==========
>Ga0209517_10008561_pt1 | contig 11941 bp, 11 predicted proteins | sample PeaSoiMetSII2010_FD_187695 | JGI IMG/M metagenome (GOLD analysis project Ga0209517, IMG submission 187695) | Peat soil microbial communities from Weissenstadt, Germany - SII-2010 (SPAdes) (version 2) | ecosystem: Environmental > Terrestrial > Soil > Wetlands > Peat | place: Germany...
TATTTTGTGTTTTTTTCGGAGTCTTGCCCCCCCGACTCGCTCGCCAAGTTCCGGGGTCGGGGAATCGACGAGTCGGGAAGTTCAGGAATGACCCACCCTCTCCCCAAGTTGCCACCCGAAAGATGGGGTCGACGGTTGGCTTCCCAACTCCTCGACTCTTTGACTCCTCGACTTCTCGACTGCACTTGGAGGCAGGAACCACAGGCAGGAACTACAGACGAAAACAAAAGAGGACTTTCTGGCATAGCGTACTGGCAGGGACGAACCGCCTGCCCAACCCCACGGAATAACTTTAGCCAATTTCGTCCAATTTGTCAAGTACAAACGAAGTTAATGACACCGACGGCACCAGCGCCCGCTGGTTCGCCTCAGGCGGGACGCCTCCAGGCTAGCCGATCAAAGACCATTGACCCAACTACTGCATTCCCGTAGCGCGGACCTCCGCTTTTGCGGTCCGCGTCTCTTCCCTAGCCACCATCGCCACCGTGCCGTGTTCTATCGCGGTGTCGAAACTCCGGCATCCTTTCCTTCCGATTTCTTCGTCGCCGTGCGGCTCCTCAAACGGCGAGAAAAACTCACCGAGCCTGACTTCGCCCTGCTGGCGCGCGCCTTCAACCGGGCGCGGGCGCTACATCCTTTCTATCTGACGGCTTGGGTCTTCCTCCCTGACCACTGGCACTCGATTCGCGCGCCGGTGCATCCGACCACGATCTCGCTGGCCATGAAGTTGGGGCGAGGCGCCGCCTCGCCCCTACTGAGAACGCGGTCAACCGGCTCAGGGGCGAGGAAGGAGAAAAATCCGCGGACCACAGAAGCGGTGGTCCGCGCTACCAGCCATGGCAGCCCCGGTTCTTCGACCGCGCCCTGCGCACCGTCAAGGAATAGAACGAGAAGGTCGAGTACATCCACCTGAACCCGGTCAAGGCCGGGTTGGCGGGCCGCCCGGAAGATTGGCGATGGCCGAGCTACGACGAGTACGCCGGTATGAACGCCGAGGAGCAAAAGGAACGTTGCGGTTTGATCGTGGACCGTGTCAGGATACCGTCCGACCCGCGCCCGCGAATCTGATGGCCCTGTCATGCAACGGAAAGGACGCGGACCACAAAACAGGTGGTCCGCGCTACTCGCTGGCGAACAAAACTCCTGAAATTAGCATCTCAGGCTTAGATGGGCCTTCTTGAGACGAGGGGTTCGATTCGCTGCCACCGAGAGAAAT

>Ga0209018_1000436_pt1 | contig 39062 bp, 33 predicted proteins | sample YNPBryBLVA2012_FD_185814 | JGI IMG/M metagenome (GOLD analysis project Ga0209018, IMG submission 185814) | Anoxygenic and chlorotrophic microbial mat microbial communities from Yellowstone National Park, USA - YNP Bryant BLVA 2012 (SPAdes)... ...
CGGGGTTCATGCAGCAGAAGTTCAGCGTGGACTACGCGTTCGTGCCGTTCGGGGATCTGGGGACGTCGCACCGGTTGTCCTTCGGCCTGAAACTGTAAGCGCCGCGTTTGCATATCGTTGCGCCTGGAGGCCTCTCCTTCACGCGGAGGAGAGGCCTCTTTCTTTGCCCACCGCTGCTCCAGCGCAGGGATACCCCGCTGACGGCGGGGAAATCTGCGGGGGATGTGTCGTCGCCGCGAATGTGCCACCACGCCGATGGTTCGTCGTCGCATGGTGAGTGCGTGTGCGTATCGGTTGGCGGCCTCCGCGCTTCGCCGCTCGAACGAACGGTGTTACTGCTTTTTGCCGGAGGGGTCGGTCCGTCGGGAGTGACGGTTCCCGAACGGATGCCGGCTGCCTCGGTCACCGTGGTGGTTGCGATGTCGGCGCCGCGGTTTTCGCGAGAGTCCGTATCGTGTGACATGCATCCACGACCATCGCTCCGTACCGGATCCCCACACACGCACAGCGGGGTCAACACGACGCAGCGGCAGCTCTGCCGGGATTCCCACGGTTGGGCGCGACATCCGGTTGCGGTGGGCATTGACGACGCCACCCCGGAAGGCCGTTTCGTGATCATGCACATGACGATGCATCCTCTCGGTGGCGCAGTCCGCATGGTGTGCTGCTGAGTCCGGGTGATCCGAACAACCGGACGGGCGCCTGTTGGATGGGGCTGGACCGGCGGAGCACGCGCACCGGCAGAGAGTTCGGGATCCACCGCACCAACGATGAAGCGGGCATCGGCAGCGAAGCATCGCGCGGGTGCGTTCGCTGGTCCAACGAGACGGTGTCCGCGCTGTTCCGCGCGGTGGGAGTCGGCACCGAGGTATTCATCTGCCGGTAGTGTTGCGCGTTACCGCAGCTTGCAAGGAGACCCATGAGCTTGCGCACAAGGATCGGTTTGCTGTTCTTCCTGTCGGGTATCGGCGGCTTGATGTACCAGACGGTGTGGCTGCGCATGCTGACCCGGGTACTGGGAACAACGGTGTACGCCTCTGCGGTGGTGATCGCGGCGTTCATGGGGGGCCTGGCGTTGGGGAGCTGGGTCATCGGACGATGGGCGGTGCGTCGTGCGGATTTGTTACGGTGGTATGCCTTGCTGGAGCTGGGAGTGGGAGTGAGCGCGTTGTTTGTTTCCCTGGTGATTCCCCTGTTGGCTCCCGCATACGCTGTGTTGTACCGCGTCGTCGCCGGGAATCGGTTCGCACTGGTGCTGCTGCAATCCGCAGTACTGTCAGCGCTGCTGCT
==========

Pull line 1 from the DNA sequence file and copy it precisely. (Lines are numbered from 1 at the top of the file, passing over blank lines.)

>Ga0209517_10008561_pt1 | contig 11941 bp, 11 predicted proteins | sample PeaSoiMetSII2010_FD_187695 | JGI IMG/M metagenome (GOLD analysis project Ga0209517, IMG submission 187695) | Peat soil microbial communities from Weissenstadt, Germany - SII-2010 (SPAdes) (version 2) | ecosystem: Environmental > Terrestrial > Soil > Wetlands > Peat | place: Germany...